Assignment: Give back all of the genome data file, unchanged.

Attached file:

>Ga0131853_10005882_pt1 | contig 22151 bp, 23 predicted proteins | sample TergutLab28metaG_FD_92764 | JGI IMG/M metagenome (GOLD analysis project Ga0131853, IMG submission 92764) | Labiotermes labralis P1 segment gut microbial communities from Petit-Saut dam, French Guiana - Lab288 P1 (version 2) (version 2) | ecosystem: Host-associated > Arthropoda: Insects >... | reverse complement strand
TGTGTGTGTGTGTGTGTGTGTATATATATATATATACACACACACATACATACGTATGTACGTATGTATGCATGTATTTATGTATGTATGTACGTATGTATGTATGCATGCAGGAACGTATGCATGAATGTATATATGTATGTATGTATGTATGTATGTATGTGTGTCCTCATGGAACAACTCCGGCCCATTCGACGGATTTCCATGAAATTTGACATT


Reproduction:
>Ga0131853_10005882_pt1 | contig 22151 bp, 23 predicted proteins | sample TergutLab28metaG_FD_92764 | JGI IMG/M metagenome (GOLD analysis project Ga0131853, IMG submission 92764) | Labiotermes labralis P1 segment gut microbial communities from Petit-Saut dam, French Guiana - Lab288 P1 (version 2) (version 2) | ecosystem: Host-associated > Arthropoda: Insects >... | reverse complement strand
TGTGTGTGTGTGTGTGTGTGTATATATATATATATACACACACACATACATACGTATGTACGTATGTATGCATGTATTTATGTATGTATGTACGTATGTATGTATGCATGCAGGAACGTATGCATGAATGTATATATGTATGTATGTATGTATGTATGTATGTGTGTCCTCATGGAACAACTCCGGCCCATTCGACGGATTTCCATGAAATTTGACATT